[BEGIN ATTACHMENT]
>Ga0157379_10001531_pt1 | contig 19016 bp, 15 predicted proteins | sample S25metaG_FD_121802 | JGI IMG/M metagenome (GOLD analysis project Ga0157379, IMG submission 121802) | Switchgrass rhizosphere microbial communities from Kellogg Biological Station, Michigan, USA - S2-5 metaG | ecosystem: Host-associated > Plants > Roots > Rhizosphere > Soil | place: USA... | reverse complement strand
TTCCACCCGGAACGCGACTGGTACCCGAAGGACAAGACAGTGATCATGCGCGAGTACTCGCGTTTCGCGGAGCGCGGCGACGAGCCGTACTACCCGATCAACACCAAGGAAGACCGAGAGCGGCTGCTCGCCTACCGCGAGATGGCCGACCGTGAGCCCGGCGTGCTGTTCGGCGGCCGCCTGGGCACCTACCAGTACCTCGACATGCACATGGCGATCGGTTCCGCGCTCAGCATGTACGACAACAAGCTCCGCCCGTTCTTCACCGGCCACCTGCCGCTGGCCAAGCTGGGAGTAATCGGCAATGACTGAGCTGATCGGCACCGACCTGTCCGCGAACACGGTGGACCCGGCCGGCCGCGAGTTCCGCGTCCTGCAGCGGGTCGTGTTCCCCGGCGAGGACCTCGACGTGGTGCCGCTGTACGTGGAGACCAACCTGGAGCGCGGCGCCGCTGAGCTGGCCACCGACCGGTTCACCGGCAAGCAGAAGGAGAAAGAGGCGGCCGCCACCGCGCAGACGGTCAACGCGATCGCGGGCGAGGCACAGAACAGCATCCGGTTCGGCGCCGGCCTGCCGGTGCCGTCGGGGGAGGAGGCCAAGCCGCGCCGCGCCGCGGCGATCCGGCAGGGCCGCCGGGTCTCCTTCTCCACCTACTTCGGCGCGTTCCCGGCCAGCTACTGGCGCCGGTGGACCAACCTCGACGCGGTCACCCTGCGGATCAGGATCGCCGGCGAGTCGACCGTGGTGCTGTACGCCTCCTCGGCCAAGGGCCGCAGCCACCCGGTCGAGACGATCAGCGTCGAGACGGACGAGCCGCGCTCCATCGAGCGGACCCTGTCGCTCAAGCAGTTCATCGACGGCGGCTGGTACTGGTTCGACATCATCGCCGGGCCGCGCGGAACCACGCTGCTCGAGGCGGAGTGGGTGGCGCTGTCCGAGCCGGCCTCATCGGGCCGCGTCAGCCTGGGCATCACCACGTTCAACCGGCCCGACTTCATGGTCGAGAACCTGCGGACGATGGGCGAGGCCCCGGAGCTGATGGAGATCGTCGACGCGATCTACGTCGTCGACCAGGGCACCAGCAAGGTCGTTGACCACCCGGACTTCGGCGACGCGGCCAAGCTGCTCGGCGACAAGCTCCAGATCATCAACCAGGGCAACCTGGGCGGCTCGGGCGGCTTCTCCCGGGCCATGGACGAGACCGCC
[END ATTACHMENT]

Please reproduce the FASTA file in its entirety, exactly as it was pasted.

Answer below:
>Ga0157379_10001531_pt1 | contig 19016 bp, 15 predicted proteins | sample S25metaG_FD_121802 | JGI IMG/M metagenome (GOLD analysis project Ga0157379, IMG submission 121802) | Switchgrass rhizosphere microbial communities from Kellogg Biological Station, Michigan, USA - S2-5 metaG | ecosystem: Host-associated > Plants > Roots > Rhizosphere > Soil | place: USA... | reverse complement strand
TTCCACCCGGAACGCGACTGGTACCCGAAGGACAAGACAGTGATCATGCGCGAGTACTCGCGTTTCGCGGAGCGCGGCGACGAGCCGTACTACCCGATCAACACCAAGGAAGACCGAGAGCGGCTGCTCGCCTACCGCGAGATGGCCGACCGTGAGCCCGGCGTGCTGTTCGGCGGCCGCCTGGGCACCTACCAGTACCTCGACATGCACATGGCGATCGGTTCCGCGCTCAGCATGTACGACAACAAGCTCCGCCCGTTCTTCACCGGCCACCTGCCGCTGGCCAAGCTGGGAGTAATCGGCAATGACTGAGCTGATCGGCACCGACCTGTCCGCGAACACGGTGGACCCGGCCGGCCGCGAGTTCCGCGTCCTGCAGCGGGTCGTGTTCCCCGGCGAGGACCTCGACGTGGTGCCGCTGTACGTGGAGACCAACCTGGAGCGCGGCGCCGCTGAGCTGGCCACCGACCGGTTCACCGGCAAGCAGAAGGAGAAAGAGGCGGCCGCCACCGCGCAGACGGTCAACGCGATCGCGGGCGAGGCACAGAACAGCATCCGGTTCGGCGCCGGCCTGCCGGTGCCGTCGGGGGAGGAGGCCAAGCCGCGCCGCGCCGCGGCGATCCGGCAGGGCCGCCGGGTCTCCTTCTCCACCTACTTCGGCGCGTTCCCGGCCAGCTACTGGCGCCGGTGGACCAACCTCGACGCGGTCACCCTGCGGATCAGGATCGCCGGCGAGTCGACCGTGGTGCTGTACGCCTCCTCGGCCAAGGGCCGCAGCCACCCGGTCGAGACGATCAGCGTCGAGACGGACGAGCCGCGCTCCATCGAGCGGACCCTGTCGCTCAAGCAGTTCATCGACGGCGGCTGGTACTGGTTCGACATCATCGCCGGGCCGCGCGGAACCACGCTGCTCGAGGCGGAGTGGGTGGCGCTGTCCGAGCCGGCCTCATCGGGCCGCGTCAGCCTGGGCATCACCACGTTCAACCGGCCCGACTTCATGGTCGAGAACCTGCGGACGATGGGCGAGGCCCCGGAGCTGATGGAGATCGTCGACGCGATCTACGTCGTCGACCAGGGCACCAGCAAGGTCGTTGACCACCCGGACTTCGGCGACGCGGCCAAGCTGCTCGGCGACAAGCTCCAGATCATCAACCAGGGCAACCTGGGCGGCTCGGGCGGCTTCTCCCGGGCCATGGACGAGACCGCC